How relevant are your test results? Are they ever considered after the online stage of the application? Do graduate employers ever use their screening testing and assessment results as a predictor of success within the organisation? Most importantly, do the testing benchmarks they use to screen graduates actually correlate to success within the organisation over the course of the candidates’ employment?
We anonymously interviewed 96 HR specialists from 62 top graduate employers to find out. Over 60% of the recruiters admitted to never look at the test results after the screening process. The passing grades are not fixed either. Employers set benchmarks for applicants, which are arbitrarily lowered or raised depending on the number of applications.
Importantly, none of the interviewed recruiters considered the benchmark an accurate indicator of graduate’s future success in the job. In fact, 47 of the 62 companies researched have never done or ordered a research exploring the correlation to success in their organisation. 5 Companies, notably, had performed such research themselves. 4 found no correlation at all, however one claimed to have found a strong correlation. 3 companies have stopped using aptitude tests altogether, basing their decision on the ineffectiveness of candidate performance to test result correlation measurement. Seemingly, online testing is merely a tool to screen out candidates.
However, there is one notable use of the test results that does apply to future stages. The results of the candidates can be used as a guide for post-hire development. Factually, however, very few employers do that. Only 3 of 62 that participated in our survey admitted that any kind of training needs are revealed through standardised testing. The expected test result now is essentially almost ideal, due to the popularity of training platforms, including gradbootcamp, which lead to candidates scoring over 80% in everything. The ‘training needs evaluation’ is more popular among continental European and continental Asian businesses. Partly due to lesser popularity of both aptitude tests and training platforms in those regions, compared to the UK, USA, Japan or Singapore.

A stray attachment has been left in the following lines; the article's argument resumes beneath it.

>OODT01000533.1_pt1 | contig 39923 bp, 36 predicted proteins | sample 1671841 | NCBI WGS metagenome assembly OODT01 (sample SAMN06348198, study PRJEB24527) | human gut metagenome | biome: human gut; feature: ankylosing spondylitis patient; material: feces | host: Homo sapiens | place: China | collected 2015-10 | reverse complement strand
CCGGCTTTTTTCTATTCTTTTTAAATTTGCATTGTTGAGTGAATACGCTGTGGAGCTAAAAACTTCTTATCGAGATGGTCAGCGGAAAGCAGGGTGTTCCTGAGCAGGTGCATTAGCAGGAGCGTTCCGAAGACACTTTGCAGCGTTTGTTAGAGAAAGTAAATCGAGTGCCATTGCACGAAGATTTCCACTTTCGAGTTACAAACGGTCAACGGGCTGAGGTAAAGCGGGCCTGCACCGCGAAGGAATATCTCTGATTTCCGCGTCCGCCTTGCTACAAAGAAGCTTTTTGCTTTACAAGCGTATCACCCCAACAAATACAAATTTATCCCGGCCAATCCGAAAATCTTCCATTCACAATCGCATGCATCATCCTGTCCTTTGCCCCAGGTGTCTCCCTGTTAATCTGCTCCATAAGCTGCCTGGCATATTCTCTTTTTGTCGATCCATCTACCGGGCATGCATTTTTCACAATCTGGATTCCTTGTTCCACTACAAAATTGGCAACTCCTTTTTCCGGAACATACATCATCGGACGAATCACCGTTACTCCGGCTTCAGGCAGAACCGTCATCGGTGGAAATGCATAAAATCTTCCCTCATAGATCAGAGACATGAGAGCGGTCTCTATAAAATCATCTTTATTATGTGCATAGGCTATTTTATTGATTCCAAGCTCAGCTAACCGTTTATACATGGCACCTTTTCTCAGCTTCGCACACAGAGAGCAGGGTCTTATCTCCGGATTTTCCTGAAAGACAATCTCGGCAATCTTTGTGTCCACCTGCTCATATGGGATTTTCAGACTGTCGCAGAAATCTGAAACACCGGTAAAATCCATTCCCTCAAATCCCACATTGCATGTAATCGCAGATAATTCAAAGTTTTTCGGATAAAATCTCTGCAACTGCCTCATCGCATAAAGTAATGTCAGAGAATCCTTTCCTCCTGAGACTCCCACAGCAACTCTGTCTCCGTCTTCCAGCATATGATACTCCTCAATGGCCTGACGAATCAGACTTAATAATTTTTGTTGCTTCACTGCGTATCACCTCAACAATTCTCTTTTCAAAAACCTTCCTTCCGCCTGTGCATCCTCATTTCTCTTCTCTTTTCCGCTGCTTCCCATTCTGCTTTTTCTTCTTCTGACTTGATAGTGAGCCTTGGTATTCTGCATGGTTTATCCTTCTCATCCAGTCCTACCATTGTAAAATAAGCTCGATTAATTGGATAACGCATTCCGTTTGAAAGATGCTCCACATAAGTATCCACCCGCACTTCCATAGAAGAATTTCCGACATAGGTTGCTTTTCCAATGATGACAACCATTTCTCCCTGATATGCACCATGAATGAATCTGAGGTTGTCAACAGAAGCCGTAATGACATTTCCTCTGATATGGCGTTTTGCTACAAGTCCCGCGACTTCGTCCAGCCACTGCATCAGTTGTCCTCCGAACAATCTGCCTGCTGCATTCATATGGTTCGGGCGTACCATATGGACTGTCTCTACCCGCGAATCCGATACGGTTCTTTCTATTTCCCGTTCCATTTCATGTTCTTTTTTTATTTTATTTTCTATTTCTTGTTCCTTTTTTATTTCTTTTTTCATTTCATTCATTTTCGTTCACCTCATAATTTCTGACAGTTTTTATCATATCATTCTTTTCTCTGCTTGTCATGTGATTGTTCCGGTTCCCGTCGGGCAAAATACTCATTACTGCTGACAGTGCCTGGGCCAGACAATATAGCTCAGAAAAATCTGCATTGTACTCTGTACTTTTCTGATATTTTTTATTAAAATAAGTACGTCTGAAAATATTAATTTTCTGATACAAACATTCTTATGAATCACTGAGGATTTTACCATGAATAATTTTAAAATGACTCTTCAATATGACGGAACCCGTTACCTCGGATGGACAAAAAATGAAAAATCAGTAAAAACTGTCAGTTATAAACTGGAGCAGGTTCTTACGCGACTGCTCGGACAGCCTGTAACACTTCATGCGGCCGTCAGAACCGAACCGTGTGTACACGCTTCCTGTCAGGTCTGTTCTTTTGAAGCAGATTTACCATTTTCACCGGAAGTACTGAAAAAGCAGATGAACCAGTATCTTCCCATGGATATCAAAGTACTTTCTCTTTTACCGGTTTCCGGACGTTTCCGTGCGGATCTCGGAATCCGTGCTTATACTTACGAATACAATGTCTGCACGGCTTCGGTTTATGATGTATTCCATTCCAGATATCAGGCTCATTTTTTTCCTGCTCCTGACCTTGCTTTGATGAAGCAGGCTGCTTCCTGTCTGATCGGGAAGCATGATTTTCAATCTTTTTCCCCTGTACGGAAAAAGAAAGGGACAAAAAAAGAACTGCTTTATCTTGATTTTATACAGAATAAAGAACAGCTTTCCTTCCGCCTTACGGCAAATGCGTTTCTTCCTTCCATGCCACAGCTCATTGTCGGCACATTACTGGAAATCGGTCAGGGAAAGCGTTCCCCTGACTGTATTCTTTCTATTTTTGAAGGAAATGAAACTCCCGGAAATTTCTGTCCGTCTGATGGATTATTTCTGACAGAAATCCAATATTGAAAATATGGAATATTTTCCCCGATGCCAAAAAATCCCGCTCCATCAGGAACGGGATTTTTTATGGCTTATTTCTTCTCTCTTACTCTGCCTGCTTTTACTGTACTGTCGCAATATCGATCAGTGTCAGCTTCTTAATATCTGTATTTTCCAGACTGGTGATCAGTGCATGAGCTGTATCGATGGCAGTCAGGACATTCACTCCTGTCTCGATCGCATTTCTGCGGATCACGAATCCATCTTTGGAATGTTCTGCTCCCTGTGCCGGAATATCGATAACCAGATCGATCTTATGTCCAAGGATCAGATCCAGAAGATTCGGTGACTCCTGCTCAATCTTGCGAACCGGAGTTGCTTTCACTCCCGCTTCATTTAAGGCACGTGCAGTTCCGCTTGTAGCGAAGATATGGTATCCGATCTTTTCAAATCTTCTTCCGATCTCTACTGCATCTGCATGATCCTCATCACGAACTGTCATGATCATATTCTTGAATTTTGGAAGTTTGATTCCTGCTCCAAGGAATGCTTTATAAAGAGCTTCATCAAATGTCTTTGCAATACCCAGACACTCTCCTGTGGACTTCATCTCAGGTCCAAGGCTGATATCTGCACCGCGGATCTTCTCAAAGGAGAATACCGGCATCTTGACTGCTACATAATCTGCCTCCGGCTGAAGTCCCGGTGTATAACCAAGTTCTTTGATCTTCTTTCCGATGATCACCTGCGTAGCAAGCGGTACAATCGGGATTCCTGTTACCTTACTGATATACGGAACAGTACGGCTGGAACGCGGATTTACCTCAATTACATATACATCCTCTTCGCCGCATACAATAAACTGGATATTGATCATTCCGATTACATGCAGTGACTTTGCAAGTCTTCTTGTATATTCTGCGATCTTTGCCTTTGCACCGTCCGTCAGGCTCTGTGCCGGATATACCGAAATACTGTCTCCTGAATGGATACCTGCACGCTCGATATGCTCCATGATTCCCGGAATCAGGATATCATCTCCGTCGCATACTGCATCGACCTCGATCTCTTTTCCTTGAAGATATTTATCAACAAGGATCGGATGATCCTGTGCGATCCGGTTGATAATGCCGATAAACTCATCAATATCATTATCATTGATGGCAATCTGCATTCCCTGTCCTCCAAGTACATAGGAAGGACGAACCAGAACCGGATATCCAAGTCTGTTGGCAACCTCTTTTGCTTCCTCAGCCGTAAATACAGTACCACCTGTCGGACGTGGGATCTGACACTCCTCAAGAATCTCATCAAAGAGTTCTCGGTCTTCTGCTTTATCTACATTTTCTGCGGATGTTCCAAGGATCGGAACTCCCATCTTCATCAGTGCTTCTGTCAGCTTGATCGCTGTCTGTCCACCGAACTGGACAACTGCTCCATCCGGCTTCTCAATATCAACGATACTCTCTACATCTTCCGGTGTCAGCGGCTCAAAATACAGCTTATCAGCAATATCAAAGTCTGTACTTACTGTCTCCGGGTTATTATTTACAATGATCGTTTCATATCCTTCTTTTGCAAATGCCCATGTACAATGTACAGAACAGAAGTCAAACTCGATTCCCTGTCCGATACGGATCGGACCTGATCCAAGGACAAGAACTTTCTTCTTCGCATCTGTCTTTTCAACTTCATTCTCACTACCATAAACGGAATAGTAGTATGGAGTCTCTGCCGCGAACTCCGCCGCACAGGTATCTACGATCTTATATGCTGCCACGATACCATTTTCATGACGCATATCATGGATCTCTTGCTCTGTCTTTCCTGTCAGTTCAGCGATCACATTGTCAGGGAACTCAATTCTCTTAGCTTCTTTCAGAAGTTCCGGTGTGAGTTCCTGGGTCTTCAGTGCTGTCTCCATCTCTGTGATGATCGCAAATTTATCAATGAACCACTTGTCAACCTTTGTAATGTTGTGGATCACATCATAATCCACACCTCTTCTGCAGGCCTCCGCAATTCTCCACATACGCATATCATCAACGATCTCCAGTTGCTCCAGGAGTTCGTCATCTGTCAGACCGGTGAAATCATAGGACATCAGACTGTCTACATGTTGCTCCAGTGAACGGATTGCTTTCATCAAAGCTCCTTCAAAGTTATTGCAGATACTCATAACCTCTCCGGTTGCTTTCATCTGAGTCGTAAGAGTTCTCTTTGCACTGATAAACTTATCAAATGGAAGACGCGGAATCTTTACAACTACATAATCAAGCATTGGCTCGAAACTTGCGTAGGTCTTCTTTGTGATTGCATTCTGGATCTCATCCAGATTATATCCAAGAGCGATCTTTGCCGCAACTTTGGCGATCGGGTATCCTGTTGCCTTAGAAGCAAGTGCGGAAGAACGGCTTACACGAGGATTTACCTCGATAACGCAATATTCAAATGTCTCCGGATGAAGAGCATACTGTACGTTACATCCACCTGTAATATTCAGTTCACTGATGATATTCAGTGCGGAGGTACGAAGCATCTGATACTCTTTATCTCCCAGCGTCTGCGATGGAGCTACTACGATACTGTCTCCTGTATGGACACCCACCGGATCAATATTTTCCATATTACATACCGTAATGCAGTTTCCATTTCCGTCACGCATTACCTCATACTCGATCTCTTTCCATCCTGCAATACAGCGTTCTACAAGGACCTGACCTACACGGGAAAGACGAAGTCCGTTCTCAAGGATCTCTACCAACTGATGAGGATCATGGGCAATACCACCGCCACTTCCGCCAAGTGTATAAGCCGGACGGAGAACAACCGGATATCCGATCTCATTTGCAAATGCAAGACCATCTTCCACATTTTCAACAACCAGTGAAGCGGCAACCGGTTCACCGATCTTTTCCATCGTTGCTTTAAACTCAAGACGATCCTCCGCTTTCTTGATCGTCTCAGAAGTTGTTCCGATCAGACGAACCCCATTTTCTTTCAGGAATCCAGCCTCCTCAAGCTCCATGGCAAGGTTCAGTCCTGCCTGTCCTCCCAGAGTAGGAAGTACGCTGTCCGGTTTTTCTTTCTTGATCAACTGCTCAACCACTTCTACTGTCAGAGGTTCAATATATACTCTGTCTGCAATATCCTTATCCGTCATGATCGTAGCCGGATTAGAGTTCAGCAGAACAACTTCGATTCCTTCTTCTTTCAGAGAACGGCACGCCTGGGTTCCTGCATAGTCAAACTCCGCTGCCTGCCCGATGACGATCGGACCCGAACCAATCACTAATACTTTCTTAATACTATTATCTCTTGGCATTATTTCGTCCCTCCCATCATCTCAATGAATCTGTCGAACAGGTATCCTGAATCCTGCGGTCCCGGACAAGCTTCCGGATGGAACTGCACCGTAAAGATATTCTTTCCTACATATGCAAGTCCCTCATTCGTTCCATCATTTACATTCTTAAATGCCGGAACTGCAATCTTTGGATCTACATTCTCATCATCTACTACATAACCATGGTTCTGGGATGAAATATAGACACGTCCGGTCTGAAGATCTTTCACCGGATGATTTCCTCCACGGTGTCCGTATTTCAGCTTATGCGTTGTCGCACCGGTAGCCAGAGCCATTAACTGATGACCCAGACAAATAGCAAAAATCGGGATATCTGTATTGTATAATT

So it seems that most graduate employers mainly use online aptitude testing for internal hiring efficiency – to get rid of some applicants before having to talk to them. The ‘re-test’ stage at the assessment centre is similar. Although it is claimed that paper based tests merely ensure the candidates took the online test themselves, this does not explain why the paper-based test has more questions and the same duration, or the next room of assessment centre typically has less seats than the first one.